Over the past decade, there has been an explosion of interest in ferroelectric hafnium oxide (HfO2) and in devices made from it. This has been further fueled by the relatively simple fabrication and the pervasive use of the material is the semiconductor industry. A device that is attracting particular attention is the ferroelectric field-effect transistor (FeFET), which contains a thin HfO2 layer in the gate stack and can display at least two stable conduction states, thus holding promise for non-volatile memory applications. Moreover, some of its peculiar electrical properties, which closely resemble the behavior of biological neurons and synapses, make these devices interesting for the brain-inspired neuromorphic computing.
Our group at NaMLab, in collaboration with our industrial partner GLOBALFOUNDRIES and with Fraunhofer IPMS-CNT, has been exploring HfO2−based FeFETs since they were first reported in 2011. Since then, rapid progress has been achieved, including the scaling to small device dimensions and integrated large-array demonstrators. Nevertheless, as any new technology, FeFETs have their impressive strengths and but also weaknesses. While the former ones are typically obvious and tend to be emphasized, the latter ones tend to be much less obvious, thus deserving a careful investigation.
Last year we began to investigate in more detail different leakage sources that may be undesirable in FeFET arrays. In particular, we explored the gate-induced drain leakage (GIDL), which is a tunneling current taking place at the gate-drain overlap of a transistor. At the moment, the GIDL is one of the main leakage sources in modern scaled devices and many strategies are being developed to minimize its impact. As expected, the GIDL current in FeFETs could be largely influenced by several structural changes; for example, by varying the layer thicknesses in the gate stack, the overlap extension between the gate and drain regions as well as the doping of the drain region. Unexpectedly, however, we have observed that the transfer characteristics (ID-VG), which is composed of the GIDL branch and of the regular subthreshold-inversion branch, becomes increasingly symmetrical for some specific sets of structural and electrical parameters. Additionally, under a very particular combination of fabrication steps, we achieved the GIDL current to be substantially independent of the ferroelectric polarization, which is typically not the case.
This unexpected symmetry triggered a completely new idea of FeFETs as frequency multipliers. In fact, already in the 1980’s there have been proposals to improve the efficiency of frequency multipliers by exploiting symmetries in the I-V curves of electron devices. While the antisymmetric I-V curves tend to enhance the generation of the odd-order harmonics, the symmetric I-V curves promote the even-order ones. Over the course of the last year, we worked to find those electrical conditions that best stabilize the symmetric parabolic I-V curve in FeFETs, both by tuning the GIDL current and the ferroelectric switching, as explained in our manuscript and shown in Fig. 1a. We then performed experiments, where a sinusoidal signal Vin is applied to the gate terminal, which is dc biased at the inflection point of the parabola (Fig. 1b). As a result, an output signal with the frequency twice that at the input could be successfully obtained, thus confirming the frequency doubling (Fig. 1c). This encouraged us to carry out many additional tests that indeed confirmed our predictions and proved some further properties/functionalities, such as frequency modulation, insensitivity to endurance degradation etc.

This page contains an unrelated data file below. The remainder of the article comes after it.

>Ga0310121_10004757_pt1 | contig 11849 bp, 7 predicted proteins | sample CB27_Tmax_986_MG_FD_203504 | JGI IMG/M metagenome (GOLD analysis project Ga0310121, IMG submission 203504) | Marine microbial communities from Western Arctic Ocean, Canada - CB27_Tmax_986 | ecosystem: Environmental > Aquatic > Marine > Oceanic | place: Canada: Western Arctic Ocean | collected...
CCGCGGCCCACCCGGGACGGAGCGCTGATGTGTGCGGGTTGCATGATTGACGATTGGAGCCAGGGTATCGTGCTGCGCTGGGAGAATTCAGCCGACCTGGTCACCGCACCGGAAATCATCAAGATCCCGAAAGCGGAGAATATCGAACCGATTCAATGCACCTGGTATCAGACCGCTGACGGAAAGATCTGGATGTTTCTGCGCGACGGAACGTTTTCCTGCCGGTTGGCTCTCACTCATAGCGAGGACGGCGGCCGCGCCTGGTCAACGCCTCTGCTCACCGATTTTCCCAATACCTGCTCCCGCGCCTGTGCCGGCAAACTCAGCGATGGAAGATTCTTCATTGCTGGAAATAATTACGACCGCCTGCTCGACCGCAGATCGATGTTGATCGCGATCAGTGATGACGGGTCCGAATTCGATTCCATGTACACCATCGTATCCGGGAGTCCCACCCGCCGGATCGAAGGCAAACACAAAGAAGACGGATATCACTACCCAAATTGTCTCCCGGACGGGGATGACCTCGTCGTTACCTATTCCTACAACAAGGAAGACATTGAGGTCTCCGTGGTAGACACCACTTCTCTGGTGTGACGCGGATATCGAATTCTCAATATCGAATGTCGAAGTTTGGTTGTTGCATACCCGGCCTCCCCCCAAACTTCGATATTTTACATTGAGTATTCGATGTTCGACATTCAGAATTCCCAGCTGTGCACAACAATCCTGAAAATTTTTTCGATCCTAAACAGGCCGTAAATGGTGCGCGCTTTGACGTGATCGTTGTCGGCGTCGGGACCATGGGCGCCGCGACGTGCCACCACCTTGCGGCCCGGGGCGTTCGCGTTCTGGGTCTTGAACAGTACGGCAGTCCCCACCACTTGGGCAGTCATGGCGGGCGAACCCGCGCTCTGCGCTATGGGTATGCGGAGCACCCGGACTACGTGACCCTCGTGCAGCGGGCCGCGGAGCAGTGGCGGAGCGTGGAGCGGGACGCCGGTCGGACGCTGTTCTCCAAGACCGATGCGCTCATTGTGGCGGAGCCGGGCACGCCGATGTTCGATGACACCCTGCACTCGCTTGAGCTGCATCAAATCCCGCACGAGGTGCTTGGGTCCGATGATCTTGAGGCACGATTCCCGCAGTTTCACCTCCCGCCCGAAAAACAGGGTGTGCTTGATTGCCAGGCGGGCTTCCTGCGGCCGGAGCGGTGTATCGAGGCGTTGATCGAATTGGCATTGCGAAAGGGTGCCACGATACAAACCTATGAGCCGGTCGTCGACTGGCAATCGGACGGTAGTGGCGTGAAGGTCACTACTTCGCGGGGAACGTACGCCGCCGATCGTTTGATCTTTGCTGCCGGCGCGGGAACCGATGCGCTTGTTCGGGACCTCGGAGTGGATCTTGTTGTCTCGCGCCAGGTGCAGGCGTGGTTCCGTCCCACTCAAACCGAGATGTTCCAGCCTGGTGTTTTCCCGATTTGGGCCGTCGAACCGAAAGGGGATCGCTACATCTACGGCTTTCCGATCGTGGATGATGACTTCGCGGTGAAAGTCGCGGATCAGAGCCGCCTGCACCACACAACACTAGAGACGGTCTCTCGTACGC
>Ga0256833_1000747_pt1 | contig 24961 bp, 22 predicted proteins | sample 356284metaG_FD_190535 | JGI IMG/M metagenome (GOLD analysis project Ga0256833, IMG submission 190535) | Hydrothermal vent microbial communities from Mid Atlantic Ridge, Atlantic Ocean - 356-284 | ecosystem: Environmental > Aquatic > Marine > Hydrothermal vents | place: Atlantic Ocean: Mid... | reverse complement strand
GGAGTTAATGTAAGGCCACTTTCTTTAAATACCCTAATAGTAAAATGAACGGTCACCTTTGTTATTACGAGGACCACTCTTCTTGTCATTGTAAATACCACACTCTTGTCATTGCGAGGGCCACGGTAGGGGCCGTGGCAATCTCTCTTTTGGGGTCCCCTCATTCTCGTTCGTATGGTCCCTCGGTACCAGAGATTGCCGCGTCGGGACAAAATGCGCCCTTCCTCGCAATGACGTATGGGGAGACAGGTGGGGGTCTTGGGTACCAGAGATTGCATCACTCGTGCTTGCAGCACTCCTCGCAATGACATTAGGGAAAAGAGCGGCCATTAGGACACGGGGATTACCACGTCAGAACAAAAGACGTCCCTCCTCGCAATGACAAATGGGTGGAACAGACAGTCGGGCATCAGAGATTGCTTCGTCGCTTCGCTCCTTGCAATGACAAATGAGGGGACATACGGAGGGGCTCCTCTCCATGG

At this point we would like to stress the importance and constructiveness of the peer review process. In fact, the reviewers requested additional experiments regarding the extension of the operating frequency range and the scaling capabilities. Although this has meant additional time and efforts, the obtained results have largely improved the quality and potential impact of the paper, for which we are very grateful.
Interestingly, this manuscript shows one of those examples of how a harmful device property, such as the GIDL, can be turned to advantage. Nevertheless, there is still a lot of room for improvements for the FeFET-based frequency multipliers, as we outlined in the conclusions of the manuscript. The HfO2-FeFET is still in its infancy and we expect that further material and technology advances may bring it closer to this exciting application.
If you are interested in learning more about this topic, you can read our article "Reconfigurable frequency multiplication with a ferroelectric transistor" at https://www.nature.com/article...
Fig. 1 Frequency doubling with a FeFET: (a) Tuning of the transfer characteristics by varying the GIDL current; (b) Electrical set-up for frequency doubling; (c) Experimental result of an output signal with frequency twice that of the input signal.